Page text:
How I Saved
- Jesse Watters -
Like that time I took
Tammy Snodgrass to
the Senior Prom, the
from Jesse Watters
provided a uniquely
Who knew the seats in
my dad's '78 Chevette
would even go back
Today, ravenous viewers crave a more potent supplement in their cable TV news diet. And nobody in the biz meets that consumer demand better than the culinary crew at FOX News. In the spirit of full disclosure, I will admit openly to being a fan. Usually.
Truth be told, "Team FOX" is comprised of rock star personalities who are just more interesting than their sad competitors. C'mon now, you tell me — regardless of which side of the political fence you reside, if you're lookin' for a good time, what's it gonna be — a semi-formal soiree at Rachel Maddow's, or a bottoms-optional pool party at Kennedy's? I mean, an all-day ordeal at the DMV with Greg Gutfeld has got to be more fun than an all-night excursion in da club with Don Lemon. Am I a right? Then there's Dana Perino. Who wouldn't want to be her dog? But I digress.
So, when I heard that FOX News poster boy Jesse Watters was set to drop a book this summer, I felt a little tingle, not unlike Chris Matthews' left leg during Obama's inauguration. I snatched up a copy posthaste once it hit store shelves last week. But just as I was about to dive into what I expected would be a sizzlin' summer read, I was struck by a frightening notion. What if Watters' much-hyped memoir actually — sucked? Perish the thought.
Many years ago, I was blessed to be mentored by an amazing author. As I struggled with crafting my first novel, the seasoned vet took me under his wing and offered invaluable guidance. "Quarantine your reader at PAGE ONE," he said. "And keep 'em paralyzed," he added. Apparently, Watters got that same memo, as he paralyzes readers successfully with How I Saved the World.
Have you ever read a celeb memoir — maybe by a famous rock star? Onstage, the non-binary musician typically can barely stand up, and in interviews they're a total train wreck. Yet, you open their book, and the same non-binary musician speaks like a card-carrying Mensa member. Wait, what? Alright, admit it, you did NOT write your own book. Well, that's not the case here. Watters' unique voice rings as true as Lil Nas X yammerin' at a Gay Pride parade.
As a conservative Christian who contributes pop culture features to various entertainment news outlets, I have to choke down all kinds of content that doesn't exactly line up with my personal compass. As a result of my learned ability to remove that "stick" from my nether region, I've discovered (and enjoyed) many films, an array of records and a bounty of books I might otherwise have missed. Conversely, if readers from the other side of that fence cut Watters the same slack, they'd find that the dapper Watters' World host has quite an entertaining tale. And he might even be almost likable. Maybe. Relax — I said, maybe.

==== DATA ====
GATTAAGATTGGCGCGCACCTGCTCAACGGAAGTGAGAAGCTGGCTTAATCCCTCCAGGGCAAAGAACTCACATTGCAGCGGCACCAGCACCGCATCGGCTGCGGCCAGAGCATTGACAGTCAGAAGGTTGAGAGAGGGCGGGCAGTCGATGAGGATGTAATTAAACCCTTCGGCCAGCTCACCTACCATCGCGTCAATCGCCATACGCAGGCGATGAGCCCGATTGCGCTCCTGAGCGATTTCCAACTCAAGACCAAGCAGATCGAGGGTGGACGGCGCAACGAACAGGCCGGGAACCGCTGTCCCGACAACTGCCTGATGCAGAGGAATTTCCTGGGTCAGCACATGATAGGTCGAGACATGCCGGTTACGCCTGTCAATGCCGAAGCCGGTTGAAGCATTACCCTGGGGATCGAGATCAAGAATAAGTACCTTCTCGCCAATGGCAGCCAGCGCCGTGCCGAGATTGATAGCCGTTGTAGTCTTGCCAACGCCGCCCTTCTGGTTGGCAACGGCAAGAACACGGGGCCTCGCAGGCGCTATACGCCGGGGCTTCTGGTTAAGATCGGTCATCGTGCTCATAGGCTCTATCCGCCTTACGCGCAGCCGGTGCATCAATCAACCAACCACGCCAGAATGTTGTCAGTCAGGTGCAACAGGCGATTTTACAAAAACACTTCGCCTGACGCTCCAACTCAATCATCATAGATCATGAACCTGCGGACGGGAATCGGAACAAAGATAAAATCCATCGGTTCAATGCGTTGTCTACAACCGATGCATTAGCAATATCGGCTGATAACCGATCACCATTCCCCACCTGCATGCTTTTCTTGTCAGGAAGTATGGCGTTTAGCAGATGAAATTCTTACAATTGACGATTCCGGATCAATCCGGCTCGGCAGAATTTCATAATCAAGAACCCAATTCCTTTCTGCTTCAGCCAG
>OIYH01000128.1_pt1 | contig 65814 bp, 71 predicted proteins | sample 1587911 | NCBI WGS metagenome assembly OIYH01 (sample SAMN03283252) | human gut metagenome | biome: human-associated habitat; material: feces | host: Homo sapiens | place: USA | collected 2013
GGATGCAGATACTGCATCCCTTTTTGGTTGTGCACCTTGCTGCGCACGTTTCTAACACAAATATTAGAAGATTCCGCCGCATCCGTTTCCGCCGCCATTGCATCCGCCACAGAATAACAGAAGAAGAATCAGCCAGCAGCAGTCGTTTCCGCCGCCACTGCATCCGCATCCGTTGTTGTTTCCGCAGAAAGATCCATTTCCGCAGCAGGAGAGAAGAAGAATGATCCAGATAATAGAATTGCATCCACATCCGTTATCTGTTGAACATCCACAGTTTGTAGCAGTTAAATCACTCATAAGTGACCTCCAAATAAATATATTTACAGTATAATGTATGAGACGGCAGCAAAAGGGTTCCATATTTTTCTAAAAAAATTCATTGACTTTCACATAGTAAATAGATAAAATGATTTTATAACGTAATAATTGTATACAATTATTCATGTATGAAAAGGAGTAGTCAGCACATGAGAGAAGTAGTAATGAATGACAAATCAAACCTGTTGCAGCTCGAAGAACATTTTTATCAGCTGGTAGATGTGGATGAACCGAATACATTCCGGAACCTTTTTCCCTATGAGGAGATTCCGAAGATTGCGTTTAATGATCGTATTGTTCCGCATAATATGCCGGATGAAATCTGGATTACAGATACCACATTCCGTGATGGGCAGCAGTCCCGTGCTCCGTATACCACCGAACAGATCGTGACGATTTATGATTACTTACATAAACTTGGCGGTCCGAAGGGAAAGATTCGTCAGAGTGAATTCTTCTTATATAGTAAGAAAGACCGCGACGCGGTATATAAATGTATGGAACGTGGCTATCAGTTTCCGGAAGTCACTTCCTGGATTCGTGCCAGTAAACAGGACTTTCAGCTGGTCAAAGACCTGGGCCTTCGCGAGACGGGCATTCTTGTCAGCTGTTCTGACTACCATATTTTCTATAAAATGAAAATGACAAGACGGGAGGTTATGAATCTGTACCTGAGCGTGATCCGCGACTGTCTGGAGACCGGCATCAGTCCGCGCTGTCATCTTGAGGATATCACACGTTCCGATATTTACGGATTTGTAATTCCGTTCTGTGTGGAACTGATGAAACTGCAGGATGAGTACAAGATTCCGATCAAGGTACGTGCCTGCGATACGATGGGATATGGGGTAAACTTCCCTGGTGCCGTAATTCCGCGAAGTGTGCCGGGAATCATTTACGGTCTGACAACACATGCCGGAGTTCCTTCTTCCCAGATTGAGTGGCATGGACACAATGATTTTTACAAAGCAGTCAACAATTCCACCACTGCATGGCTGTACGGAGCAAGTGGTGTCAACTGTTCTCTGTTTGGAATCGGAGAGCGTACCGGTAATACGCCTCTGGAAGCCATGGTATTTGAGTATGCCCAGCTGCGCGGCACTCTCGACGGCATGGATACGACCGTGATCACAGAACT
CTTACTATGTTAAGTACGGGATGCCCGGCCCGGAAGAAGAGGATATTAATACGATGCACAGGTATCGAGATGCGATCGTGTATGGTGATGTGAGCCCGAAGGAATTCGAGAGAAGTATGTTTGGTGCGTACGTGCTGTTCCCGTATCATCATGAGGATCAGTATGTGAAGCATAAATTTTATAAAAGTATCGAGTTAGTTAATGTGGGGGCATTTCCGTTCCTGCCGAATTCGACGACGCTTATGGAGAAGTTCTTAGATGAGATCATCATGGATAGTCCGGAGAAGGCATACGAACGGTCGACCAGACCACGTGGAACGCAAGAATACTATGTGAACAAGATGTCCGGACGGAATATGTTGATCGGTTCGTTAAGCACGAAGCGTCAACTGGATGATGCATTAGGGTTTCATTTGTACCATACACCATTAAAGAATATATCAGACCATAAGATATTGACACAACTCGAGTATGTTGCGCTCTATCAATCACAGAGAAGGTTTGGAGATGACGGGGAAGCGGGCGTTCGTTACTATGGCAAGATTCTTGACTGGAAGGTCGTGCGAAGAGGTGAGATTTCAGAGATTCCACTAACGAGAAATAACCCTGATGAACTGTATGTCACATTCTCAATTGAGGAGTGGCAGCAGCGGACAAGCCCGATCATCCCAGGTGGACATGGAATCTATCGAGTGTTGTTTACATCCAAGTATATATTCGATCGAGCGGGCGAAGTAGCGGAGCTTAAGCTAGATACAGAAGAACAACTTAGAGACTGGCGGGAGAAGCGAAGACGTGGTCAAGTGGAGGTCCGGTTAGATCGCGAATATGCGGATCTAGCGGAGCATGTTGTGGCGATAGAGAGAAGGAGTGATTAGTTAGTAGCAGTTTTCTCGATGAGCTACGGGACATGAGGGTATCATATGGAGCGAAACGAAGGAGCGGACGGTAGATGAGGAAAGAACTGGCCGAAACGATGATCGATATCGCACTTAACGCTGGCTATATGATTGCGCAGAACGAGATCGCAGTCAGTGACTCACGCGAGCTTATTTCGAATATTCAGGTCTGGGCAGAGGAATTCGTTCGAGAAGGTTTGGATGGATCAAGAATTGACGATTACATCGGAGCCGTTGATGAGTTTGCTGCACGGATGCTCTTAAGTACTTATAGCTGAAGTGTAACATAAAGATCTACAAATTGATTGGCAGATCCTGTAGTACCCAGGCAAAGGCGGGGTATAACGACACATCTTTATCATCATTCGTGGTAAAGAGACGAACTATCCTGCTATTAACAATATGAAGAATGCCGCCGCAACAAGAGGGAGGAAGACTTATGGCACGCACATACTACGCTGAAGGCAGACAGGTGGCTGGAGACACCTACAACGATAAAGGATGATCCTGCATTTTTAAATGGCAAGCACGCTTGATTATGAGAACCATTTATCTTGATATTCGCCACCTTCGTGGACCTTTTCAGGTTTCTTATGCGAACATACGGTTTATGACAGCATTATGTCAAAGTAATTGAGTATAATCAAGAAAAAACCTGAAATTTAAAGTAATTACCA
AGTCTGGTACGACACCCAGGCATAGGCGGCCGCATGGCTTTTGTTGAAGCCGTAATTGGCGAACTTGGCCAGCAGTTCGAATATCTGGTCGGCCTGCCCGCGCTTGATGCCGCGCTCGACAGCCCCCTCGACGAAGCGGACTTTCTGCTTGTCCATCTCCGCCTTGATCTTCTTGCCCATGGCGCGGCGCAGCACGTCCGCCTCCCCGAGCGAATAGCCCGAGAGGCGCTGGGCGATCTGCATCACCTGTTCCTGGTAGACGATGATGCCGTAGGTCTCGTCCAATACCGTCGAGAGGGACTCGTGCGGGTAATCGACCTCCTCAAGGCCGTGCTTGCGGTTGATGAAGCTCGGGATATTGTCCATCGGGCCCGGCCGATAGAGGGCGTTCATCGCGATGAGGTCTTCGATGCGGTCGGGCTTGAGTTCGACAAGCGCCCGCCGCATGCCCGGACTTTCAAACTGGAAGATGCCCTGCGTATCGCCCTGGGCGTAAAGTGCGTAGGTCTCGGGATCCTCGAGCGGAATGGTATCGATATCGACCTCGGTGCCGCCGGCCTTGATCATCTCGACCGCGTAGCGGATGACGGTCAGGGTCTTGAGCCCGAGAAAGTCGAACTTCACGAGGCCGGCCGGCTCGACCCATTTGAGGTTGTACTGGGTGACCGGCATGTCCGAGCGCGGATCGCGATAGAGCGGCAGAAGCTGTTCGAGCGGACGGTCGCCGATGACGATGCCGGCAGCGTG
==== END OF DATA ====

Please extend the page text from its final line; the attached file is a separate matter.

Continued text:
Watters' conversational style, personal experiences, political insights and razor-sharp wit are key components in his compelling story — one that delivers tremendous payoff — from his account of a certain harrowing NYC subway ride to recollections of being raised by ultra liberal parents to the startling revelation that during his time working at The O'Reilly Factor, many staff members were — democrats. WTF? That doesn't fit the script!
His lifelong work ethic is impressive. Earning his current celebrated FOX status, Watters "did what (he) was told," as he climbed the ladder from the basement newsroom to the executive boardroom, from behind-the-scenes anonymity to front-and-center notoriety. Watters cooks with gas, reflecting on his past journalistic missions, from Hollywood high-clearance events to a Florida nude beach resort to an Ivy League gay sex party. He even once rescued the baby Jesus from the clutches of Satan — sorta. Love him or hate him, How I Saved the World is as edge-of-your-seat riveting as it is laugh-out-loud funny. And as Watters himself points out frequently throughout, he's "the nicest guy in the world."
From puffed-up to self-deprecating, Watters' engaging and candid sense of humor drives the story, as he takes readers on his 300-page ambush — making friends, burning bridges and dropping names all along the way. However, a few names have been changed, e.g. Ruddy Balzac — priceless. And his mom's near-endless slew of scathing text messages are hilarious.
Even Watters likely would confess that the book's bold title might overreach a smidge. Clearly a multi tasker, he can peck at his keyboard and wink at his audience simultaneously. And by not taking himself too seriously, he lets us all in on the gag. Although I'd dispute the claim that he "saved the world," for a guy like me who was starved for a seasonal treat, Watters definitely at least saved my summer. 4/5
- A SHOT OF POISON -
"10th Anniversary Edition"
- SUPERSTAR -
- SHOUT IT OUT LOUD -
- C'MON! -